OTHER WORDS FROM acropolisac·ro·pol·i·tan [ak-ruh-pol-i-tn], /ˌæk rəˈpɒl ɪ tn/, adjective
Words nearby acropolis
How to use acropolis in a sentence
Neolithic humans lived in the caves pocking its slopes, and by around 1400 BCE a fortified palace was built atop the Acropolis.
One temple on the Acropolis bears cuts in its marble where the shields of slain enemies were displayed.
By the end of the fifth century, the Parthenon and two other temples stood on the Acropolis.
But the Acropolis has a long and tumultuous history surrounding the brief ascendance of classical Athens.
The Acropolis Museum opened in Athens last weekend amid controversy that Greek officials did everything possible to stir up.
Respect, however, was paid to the Acropolis; it was not abhorred as the seat of tyranny, but honoured and venerated as a temple.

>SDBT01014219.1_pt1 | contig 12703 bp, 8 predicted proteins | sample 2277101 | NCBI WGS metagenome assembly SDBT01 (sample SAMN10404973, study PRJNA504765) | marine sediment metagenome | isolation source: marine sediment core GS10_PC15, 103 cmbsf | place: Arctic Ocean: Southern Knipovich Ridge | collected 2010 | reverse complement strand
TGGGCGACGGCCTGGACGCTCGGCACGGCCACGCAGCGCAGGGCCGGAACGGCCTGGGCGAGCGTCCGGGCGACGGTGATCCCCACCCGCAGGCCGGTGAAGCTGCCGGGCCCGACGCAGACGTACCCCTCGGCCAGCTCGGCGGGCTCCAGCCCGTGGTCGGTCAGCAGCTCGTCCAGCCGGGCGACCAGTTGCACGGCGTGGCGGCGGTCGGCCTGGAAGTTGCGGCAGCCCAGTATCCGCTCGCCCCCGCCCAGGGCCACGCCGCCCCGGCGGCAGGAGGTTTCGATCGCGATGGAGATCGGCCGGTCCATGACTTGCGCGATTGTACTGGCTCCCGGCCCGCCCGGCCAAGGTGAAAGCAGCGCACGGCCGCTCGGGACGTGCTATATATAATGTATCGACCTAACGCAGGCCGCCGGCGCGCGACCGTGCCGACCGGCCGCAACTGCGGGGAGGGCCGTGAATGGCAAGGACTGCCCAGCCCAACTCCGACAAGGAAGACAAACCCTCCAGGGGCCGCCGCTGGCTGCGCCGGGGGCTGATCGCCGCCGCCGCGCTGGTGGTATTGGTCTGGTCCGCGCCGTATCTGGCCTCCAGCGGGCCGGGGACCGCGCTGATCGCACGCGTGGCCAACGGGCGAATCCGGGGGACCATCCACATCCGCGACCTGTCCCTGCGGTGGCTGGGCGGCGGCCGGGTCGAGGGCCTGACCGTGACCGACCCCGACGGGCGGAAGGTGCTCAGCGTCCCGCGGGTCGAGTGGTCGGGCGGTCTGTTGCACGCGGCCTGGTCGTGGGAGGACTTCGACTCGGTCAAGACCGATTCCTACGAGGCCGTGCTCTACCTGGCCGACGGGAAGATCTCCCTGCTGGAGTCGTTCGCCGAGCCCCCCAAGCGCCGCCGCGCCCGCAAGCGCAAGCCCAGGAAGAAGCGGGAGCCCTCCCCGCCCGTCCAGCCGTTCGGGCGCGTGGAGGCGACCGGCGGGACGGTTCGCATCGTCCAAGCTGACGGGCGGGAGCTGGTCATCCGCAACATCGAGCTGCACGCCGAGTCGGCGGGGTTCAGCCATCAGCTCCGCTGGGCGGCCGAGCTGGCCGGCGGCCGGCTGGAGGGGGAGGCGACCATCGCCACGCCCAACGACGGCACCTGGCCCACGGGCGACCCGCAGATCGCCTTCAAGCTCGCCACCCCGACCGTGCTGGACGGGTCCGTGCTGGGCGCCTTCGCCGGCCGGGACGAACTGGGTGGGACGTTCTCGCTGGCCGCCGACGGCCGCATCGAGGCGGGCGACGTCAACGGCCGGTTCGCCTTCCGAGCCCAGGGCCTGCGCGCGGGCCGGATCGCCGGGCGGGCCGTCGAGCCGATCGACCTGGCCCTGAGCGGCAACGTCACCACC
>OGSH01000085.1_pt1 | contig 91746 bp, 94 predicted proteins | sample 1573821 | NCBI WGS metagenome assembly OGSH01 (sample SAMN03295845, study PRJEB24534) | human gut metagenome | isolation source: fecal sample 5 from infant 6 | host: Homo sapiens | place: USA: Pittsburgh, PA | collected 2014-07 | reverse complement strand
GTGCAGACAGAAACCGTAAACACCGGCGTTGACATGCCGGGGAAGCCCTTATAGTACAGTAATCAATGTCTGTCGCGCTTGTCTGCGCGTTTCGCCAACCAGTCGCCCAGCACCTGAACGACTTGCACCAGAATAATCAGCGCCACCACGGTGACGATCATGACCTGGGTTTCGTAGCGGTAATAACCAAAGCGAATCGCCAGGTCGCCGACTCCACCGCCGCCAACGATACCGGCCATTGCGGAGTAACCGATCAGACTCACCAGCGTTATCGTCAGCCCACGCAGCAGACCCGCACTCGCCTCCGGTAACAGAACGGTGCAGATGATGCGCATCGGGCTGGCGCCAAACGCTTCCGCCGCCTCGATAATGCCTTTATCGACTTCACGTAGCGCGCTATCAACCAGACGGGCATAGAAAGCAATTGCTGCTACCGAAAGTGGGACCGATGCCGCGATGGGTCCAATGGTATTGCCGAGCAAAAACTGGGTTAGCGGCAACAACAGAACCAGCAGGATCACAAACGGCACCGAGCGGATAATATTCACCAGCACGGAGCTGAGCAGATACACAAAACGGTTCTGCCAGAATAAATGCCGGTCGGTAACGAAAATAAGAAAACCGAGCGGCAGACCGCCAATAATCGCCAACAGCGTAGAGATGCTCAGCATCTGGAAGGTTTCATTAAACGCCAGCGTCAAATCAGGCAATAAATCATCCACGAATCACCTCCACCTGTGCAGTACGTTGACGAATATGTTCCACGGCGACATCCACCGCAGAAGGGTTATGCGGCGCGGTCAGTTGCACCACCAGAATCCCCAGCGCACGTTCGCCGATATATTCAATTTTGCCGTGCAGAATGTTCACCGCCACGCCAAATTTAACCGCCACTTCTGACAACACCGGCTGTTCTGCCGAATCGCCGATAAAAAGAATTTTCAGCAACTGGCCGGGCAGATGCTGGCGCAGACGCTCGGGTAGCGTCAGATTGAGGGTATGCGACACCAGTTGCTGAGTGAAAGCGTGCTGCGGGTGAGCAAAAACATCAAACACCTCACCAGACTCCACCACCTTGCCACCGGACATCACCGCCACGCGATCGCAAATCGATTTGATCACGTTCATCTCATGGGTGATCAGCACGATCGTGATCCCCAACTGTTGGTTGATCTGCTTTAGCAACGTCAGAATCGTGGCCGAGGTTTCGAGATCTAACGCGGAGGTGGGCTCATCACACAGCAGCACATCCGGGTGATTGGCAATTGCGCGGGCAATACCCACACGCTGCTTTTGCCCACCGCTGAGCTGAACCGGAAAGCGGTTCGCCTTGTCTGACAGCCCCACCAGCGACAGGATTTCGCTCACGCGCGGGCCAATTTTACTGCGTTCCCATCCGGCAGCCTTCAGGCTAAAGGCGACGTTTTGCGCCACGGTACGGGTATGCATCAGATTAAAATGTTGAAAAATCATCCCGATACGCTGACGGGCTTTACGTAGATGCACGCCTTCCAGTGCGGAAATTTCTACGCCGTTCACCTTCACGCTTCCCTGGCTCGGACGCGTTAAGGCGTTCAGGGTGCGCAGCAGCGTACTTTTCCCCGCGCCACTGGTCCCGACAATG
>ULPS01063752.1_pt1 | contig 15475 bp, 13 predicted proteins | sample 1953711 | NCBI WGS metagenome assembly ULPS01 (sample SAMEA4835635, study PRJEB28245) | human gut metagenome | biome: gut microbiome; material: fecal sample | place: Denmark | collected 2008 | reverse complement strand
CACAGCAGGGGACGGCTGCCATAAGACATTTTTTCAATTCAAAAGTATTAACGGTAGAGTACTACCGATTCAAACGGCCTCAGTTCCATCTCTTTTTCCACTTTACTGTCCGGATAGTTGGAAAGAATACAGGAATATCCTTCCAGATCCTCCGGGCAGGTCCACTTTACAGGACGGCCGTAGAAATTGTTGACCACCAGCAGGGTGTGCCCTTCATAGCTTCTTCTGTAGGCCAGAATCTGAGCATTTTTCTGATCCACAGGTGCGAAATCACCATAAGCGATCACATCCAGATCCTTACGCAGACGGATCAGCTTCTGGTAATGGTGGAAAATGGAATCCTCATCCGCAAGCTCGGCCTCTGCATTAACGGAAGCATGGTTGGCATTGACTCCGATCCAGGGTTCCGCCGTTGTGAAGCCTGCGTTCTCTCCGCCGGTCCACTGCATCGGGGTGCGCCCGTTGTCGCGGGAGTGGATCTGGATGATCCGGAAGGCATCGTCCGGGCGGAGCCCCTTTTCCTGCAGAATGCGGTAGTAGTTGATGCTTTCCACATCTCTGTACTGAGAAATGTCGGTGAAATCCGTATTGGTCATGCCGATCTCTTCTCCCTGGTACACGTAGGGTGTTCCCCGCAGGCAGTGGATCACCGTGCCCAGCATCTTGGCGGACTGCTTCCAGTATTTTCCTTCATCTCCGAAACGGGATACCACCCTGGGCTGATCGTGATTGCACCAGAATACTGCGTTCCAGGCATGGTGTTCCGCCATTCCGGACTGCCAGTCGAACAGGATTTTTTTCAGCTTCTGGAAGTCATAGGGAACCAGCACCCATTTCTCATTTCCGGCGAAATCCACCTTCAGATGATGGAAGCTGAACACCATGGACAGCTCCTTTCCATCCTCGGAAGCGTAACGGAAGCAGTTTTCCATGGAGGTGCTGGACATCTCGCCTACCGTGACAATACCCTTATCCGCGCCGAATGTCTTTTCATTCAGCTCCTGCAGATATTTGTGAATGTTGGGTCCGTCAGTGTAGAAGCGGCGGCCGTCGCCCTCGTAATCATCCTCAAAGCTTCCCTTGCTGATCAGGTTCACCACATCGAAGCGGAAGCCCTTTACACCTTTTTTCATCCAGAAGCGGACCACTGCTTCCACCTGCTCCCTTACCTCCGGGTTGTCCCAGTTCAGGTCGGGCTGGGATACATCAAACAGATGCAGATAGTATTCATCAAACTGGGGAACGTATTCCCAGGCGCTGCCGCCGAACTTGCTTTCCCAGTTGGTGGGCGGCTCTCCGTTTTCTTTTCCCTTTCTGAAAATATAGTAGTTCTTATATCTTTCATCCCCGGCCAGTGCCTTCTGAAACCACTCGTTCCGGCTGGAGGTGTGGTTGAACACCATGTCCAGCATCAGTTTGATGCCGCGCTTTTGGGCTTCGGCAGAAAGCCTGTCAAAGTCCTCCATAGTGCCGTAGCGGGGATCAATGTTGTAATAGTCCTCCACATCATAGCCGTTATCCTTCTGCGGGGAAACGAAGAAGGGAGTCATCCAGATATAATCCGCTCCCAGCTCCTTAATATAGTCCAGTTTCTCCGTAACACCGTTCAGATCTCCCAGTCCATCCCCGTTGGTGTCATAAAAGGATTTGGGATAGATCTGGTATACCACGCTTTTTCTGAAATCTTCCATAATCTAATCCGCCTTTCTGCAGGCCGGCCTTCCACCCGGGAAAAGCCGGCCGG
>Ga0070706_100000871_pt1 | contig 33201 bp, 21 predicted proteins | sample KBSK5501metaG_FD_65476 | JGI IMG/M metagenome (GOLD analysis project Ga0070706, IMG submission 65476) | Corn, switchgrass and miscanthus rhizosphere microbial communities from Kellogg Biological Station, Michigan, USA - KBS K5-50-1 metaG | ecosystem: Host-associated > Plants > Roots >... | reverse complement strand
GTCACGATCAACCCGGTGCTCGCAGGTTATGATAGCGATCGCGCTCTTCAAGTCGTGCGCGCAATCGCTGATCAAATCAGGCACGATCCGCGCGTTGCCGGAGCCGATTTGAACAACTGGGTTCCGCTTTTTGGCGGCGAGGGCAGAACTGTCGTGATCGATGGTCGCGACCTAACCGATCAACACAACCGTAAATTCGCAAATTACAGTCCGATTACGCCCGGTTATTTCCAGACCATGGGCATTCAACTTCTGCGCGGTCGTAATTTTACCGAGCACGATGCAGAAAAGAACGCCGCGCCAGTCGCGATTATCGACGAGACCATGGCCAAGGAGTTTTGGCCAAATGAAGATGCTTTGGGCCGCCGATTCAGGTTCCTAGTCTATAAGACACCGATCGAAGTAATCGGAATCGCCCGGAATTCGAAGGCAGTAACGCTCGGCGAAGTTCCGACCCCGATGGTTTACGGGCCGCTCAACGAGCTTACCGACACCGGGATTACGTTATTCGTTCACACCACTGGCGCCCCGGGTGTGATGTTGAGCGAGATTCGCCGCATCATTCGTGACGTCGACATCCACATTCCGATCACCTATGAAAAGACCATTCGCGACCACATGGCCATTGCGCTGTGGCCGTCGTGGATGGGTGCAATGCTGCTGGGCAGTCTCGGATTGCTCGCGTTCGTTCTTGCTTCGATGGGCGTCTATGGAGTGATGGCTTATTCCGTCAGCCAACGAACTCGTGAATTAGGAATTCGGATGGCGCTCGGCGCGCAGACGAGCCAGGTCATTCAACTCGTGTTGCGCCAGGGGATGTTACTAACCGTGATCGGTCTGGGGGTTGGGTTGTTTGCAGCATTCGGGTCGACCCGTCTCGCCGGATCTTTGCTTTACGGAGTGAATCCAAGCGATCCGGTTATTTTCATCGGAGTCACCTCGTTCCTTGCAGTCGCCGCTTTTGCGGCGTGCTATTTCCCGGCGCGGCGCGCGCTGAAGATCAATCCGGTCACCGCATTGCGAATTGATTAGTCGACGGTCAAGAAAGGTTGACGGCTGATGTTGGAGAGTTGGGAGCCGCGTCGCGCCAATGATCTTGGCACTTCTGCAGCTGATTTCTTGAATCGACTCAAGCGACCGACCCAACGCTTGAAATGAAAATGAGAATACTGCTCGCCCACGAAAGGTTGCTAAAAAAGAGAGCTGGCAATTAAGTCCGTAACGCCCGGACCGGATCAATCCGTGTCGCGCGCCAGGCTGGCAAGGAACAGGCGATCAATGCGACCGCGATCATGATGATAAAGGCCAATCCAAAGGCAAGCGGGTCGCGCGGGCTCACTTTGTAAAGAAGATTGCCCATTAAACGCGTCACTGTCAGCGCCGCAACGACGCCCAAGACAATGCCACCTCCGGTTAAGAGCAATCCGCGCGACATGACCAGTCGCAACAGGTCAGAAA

When the Persian host sacked the Acropolis they burnt the holy olive, and it seemed that all was over.Archaic England|Harold Bayley
A good picture of the Acropolis at Athens should be shown to keep the buildings distinct; the one in Lefevre's book is excellent.The Complete Club Book for Women|Caroline French Benton
Written oracles existed of the prophecies of celebrated seers, and were preserved in the acropolis of Athens.The Mysteries of All Nations|James Grant
The first picture is the Acropolis, under the domination of the Florentines at the end of the fourteenth century.
British Dictionary definitions for acropolis (1 of 2)
Word Origin for acropolis
British Dictionary definitions for acropolis (2 of 2)
Cultural definitions for acropolis
The fortified high point of ancient Athens (see also Athens). Once the center of Athenian life, the Acropolis is now the site of famous ruins, including the Parthenon. In Greek, the word means “high” (acro) “city” (polis).